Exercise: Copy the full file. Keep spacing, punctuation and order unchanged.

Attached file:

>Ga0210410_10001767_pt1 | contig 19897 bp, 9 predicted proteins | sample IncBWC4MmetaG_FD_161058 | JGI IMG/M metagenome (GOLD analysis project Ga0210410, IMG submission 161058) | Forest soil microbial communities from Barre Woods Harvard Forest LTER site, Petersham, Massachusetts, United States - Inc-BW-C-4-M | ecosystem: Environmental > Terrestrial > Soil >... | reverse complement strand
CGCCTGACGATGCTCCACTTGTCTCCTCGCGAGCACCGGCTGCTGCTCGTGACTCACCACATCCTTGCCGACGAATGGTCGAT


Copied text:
>Ga0210410_10001767_pt1 | contig 19897 bp, 9 predicted proteins | sample IncBWC4MmetaG_FD_161058 | JGI IMG/M metagenome (GOLD analysis project Ga0210410, IMG submission 161058) | Forest soil microbial communities from Barre Woods Harvard Forest LTER site, Petersham, Massachusetts, United States - Inc-BW-C-4-M | ecosystem: Environmental > Terrestrial > Soil >... | reverse complement strand
CGCCTGACGATGCTCCACTTGTCTCCTCGCGAGCACCGGCTGCTGCTCGTGACTCACCACATCCTTGCCGACGAATGGTCGAT